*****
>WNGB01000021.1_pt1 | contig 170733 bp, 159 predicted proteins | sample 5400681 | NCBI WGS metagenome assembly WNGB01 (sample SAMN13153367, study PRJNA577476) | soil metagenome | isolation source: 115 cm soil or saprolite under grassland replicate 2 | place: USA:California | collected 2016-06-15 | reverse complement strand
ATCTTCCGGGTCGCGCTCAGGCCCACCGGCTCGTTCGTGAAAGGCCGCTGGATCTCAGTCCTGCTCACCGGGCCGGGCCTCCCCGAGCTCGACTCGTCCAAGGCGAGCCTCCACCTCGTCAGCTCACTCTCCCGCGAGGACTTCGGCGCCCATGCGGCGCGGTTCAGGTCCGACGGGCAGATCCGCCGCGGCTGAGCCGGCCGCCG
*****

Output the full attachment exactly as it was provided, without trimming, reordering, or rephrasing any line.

>WNGB01000021.1_pt1 | contig 170733 bp, 159 predicted proteins | sample 5400681 | NCBI WGS metagenome assembly WNGB01 (sample SAMN13153367, study PRJNA577476) | soil metagenome | isolation source: 115 cm soil or saprolite under grassland replicate 2 | place: USA:California | collected 2016-06-15 | reverse complement strand
ATCTTCCGGGTCGCGCTCAGGCCCACCGGCTCGTTCGTGAAAGGCCGCTGGATCTCAGTCCTGCTCACCGGGCCGGGCCTCCCCGAGCTCGACTCGTCCAAGGCGAGCCTCCACCTCGTCAGCTCACTCTCCCGCGAGGACTTCGGCGCCCATGCGGCGCGGTTCAGGTCCGACGGGCAGATCCGCCGCGGCTGAGCCGGCCGCCG